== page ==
The Best of the Sleeper Cars – U.S. Edition

13 04 2012

Welcome to part II of the best of the sleeper cars, this time dedicated exclusively to astonishing machines from Uncle Sam’s domain. Before going any further it’s important to realize that actually nominating proper American sleeper cars it’s kind of tricky because the U.S. has a long proud tradition of stuffing big engines where they don’t belong and just generally making slow and depressing things go fast as hell. For this article I’ve made a choice: no messing with the classics! The muscle car era (the first one, we’re living in the second, thank goodness…I’ll fight anyone who says otherwise) has produced some truly unexpected and beautiful wonders and some might even fall in the sleeper category, but I much rather just leave them all in the perfect dreamland of classic American muscle where they belong, not pestering them with any more definitions.  So, having said that and being well established I’ll stick to fairly recent cars let’s kick off the top 3 with a gem from dearly departed Pontiac.

Ok, ok…fine I’ll admit it, calling this an American car is not exactly on the level, but hey, the U.S. was created and built by immigrants (no matter how hard some people try to forget it…) and since I’m the judge around here, I’ll allow myself to proceed with making my case. I think this nice looking brute found a good home in the hearts of many, although it should have been a whole lot more appreciated than it was; I’m talking about the G8, more specifically of the (as Auto Blog’s Jonathon Ramsey put it) “@#$%&*! awesome” G8 GXP. Built by Holden in Australia as the Commodore and rebadged as a Pontiac for the U.S. market (just like it had been done with the Monaro/GTO a few years earlier), the G8 is special, and I do mean special. Think of it as a GM “best of” edition; you get a nice, discrete, great handling car with the option of, you know…tearing up some pavement when needed…Actually I think the GXP should have been called the “Bruce Banner”, you don’t want to get it angry…

Powered by Corvette’s LS3 V8, the GPX packs 415 bhp. All that power is handled by a six speed Tremec TR6060 (manual or automatic…please get the manual one…), the same ones fitted in many rides that make you giggle with excitement like a schoolgirl such as the GT500, the Challenger, the Viper, the ZL1, etc, etc, etc…If there comes a time when you actually need to stop, that’s ok because the GPX is equipped with Brembo brakes suitable for stopping the rotation of planets. The G8 is sleeper car perfection, it looks nice but there’s not really much of a clue about the savagery that’s going on under the bonnet; that spare parts bin V8 makes the Australian-American more than capable of crawling up the food chain, away from fast sedan territory and towards the domains of some big, mean dogs. 0 to 60 in 4.4 seconds, that’s four – point – four (GM would tell you 4.7, but that’s a lie) Let me put that in perspective for you, that’s faster than an Aston Martin DB9, faster than a W12 Bentley Continental GT…

So, let’s recap the advantages of owning a GXP real quick: you get a discrete sedan that can perfectly well be your sensible and practical daily driver (yes, yes…I’m leaving out the V8’s fuel consumption figures, I’m biased, so sue me) that blows the doors off the competition when you want it too. The G8 was not a sales hit, but that wasn’t the car’s fault. Even without being on steroids, the base model and the GT were really good cars, good performance, cool handling, nice interiors, strong styling, the whole package really. However, for a Pontiac they were pricey and that turned a lot of people off from getting one; plus, the monetary incentives offered were veryPontiac GXP (rear angle) low, they only got better when Pontiac was at its last breath. Bad news for a truly astonishing piece of automotive engineering that had a tragically short life, great for you the lucky buyer. Let’s get one thing straight, this is not a cheap car! The lowest you can get it will be about 30.000$, which is a lot…or is it? This is a low production numbers machine which means it will become a collector’s item and it will be a rare one too, let me assure you. The last of the Pontiacs, the big finale before closing curtain…makes that 30 grand sound less scary doesn’t it? Fine, it doesn’t but you get my point.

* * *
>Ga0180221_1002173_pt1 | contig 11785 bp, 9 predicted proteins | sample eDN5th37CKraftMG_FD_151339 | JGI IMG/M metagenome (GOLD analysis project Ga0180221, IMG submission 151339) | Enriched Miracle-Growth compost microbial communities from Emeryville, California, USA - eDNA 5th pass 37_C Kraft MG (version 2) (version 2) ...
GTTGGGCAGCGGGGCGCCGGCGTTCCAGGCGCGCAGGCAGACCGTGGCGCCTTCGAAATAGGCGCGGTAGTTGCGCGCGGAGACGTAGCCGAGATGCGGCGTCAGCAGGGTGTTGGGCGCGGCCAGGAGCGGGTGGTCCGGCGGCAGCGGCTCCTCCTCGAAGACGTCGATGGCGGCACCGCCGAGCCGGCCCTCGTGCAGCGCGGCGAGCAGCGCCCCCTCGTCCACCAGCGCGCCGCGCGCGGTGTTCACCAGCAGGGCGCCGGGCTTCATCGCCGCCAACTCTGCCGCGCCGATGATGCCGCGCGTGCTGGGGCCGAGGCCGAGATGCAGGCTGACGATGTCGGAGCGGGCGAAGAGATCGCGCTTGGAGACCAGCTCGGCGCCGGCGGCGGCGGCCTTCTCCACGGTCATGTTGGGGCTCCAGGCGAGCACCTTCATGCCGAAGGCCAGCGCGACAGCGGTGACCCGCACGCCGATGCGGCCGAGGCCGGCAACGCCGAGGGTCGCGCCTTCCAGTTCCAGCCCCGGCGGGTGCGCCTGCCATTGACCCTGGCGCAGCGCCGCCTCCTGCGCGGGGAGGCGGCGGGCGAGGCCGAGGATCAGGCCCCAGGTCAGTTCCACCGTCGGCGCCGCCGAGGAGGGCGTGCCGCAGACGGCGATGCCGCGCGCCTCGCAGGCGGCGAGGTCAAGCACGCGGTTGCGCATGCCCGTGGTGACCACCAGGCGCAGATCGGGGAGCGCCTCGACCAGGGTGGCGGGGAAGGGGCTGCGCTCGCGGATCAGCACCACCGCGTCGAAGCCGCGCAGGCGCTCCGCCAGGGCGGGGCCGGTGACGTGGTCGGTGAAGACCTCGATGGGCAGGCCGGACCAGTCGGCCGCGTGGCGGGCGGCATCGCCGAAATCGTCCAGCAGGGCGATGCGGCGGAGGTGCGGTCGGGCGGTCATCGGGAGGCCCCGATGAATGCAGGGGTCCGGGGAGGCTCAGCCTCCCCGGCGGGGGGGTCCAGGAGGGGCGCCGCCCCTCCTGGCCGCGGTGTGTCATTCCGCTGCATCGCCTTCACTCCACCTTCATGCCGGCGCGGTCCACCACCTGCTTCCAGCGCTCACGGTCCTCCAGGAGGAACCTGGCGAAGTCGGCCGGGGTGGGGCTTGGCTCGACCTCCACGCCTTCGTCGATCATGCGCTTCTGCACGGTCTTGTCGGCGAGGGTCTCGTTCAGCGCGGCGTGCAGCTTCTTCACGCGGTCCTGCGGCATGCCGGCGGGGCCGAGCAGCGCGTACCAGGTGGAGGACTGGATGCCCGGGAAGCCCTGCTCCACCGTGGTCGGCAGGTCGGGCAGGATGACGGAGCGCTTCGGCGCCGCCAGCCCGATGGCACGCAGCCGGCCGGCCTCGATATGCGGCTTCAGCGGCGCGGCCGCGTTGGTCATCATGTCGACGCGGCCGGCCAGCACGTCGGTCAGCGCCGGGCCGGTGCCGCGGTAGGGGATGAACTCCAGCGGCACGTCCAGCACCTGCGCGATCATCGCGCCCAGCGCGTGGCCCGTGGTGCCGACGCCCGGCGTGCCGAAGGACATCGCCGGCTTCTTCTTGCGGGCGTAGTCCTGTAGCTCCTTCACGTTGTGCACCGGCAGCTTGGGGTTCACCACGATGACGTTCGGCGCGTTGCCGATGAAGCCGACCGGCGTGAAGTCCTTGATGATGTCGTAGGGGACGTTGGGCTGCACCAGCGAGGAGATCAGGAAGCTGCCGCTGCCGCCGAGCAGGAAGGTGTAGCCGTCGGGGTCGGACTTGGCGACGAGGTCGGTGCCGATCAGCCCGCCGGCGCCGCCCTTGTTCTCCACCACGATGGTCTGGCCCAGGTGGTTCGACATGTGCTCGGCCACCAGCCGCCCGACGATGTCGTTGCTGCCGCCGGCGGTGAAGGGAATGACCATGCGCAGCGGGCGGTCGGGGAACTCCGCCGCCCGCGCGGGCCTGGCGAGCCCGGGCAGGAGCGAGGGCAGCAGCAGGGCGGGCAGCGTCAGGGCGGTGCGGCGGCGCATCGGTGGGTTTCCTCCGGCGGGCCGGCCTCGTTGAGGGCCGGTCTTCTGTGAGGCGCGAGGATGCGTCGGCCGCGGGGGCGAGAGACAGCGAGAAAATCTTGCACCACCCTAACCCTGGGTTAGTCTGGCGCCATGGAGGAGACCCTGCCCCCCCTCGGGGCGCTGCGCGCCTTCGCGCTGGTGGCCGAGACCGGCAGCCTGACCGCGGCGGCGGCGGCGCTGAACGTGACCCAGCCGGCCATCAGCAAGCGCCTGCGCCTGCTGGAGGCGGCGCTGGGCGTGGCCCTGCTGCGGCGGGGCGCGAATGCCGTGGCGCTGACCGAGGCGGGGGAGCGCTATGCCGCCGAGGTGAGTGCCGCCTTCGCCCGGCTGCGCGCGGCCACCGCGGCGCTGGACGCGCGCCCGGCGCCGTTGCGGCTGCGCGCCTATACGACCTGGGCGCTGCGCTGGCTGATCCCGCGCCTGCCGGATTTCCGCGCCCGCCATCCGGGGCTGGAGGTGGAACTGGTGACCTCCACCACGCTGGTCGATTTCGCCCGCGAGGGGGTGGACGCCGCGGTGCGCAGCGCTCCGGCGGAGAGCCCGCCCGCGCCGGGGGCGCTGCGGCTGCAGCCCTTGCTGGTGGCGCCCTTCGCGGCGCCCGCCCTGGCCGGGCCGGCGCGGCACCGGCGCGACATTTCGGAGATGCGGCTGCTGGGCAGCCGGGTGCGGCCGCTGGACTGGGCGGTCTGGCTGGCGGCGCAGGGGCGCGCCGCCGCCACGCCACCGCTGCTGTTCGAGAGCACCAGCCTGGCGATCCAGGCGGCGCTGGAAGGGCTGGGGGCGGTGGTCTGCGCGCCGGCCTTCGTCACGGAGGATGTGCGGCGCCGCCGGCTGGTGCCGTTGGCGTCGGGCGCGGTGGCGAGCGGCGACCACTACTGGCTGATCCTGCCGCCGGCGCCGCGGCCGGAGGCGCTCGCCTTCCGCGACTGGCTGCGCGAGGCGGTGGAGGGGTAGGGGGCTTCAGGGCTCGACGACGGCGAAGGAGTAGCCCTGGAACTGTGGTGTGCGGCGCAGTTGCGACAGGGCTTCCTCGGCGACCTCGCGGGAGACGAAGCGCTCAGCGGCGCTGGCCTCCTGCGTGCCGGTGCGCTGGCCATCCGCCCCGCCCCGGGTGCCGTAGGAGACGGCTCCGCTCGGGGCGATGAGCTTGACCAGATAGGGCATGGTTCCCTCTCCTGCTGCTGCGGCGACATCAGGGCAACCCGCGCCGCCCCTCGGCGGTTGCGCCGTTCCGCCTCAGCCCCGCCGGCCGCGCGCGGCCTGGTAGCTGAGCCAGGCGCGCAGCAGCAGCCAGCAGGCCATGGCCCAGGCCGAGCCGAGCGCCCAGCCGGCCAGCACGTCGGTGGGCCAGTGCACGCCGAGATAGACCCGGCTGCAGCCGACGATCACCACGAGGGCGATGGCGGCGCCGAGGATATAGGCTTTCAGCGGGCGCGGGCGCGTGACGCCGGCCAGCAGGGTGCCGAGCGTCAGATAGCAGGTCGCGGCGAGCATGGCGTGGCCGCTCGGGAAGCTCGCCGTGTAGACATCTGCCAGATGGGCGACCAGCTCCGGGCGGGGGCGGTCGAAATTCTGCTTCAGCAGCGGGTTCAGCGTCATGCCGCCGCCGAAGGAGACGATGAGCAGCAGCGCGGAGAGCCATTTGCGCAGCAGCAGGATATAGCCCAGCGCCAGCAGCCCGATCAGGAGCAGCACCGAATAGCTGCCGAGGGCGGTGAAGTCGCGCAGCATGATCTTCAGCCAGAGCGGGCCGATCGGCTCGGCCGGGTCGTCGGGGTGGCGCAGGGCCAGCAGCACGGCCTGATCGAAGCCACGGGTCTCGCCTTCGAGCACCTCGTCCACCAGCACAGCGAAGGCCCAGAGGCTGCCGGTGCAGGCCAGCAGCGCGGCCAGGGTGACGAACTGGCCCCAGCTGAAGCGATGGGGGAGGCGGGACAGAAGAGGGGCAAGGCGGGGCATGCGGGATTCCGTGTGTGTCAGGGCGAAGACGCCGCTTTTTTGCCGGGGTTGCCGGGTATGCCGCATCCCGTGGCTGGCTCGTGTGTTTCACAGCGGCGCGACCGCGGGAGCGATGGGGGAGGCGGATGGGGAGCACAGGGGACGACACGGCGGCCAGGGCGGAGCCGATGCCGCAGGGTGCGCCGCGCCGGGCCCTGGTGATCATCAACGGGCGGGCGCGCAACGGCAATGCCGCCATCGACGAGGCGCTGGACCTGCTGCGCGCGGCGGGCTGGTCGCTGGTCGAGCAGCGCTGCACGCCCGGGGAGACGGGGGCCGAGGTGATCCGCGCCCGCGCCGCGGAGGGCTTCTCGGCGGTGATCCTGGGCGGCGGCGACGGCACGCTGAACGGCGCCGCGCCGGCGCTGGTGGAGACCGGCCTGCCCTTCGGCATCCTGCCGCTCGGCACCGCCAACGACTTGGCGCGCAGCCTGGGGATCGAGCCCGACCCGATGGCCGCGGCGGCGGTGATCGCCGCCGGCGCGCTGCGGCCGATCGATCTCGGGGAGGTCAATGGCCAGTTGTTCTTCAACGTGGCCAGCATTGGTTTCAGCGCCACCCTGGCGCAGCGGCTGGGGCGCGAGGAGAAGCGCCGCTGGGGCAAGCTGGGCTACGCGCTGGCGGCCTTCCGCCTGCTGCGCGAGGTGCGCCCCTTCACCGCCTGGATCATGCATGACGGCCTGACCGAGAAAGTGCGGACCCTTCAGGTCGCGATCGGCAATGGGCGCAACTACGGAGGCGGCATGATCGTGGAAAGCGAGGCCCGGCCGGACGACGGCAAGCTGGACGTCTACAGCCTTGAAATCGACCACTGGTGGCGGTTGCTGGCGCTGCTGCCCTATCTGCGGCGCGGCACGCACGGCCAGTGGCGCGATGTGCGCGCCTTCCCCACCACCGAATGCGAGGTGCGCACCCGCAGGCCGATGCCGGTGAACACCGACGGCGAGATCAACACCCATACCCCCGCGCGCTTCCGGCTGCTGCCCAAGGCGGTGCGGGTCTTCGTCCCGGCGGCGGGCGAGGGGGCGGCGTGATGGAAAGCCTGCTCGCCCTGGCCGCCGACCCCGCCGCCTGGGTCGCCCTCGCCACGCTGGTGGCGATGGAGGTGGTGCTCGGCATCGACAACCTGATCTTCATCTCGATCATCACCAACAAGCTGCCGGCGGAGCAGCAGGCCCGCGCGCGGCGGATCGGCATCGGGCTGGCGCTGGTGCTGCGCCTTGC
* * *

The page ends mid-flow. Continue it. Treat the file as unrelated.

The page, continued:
Back when this car first came out people spent hours comparing it to the M5 which is, let’s face it, really stupid because there isn’t a comparison to be made; the GXP was frequently called the “poor man’s M5”…this honestly makes me want to slap someone. The M5 is in a class of its own, it’s been distilled to perfection over decades so don’t put the “little” Pontiac (or any other car) under that pressure, the GXP has the merit of being a great machine all by himself. If it makes you feel better saying your (hopefully by this time I’ve done my job and you really really really want one) Pontiac can keep up with a V10 BMW, go right ahead but don’t place them on the same scale. Just love it for what it is, something great and extremely cool.

“And now for something completely different”. It’s far more accurate to call this little gem a hot rod than a sleeper, but hey, it does such a great job at being both that it just had to make my top 3. If you’re anything like me, when you think “pickup truck” you immediately get the mental image of a Ram, probably with raised suspension, maybe a few neat off-road accessories, a bunch of needles but cool looking headlights…yeah, this one in particular looks nothing like that. Meet the Syclone, GMC’s answer to the question “hey, I wonder how fast we can make one of these things go?” At first glance, this tiny thing doesn’t look that impressive…not much going on in terms of style, short, boxy, kind of Japanese looking even…but yet, there’s something about it, something that tells you to wait for it because it will get pretty interesting. Things start to heat up when you hear that back in 1991 (the official production run is from 91 to 92, but in 92 only 3 were made) this shy looking thing was the fastest accelerating car in the world! That’s right, the little GMC would beat everything you could possibly throw at it, becoming famous for making Italian stallions run and hide. The Syclone would simply humiliate cars like the Ferrari 348 and even the almighty 455bhp, V12 Lamborghini Countach 5000QV. Seriously, how cool is that?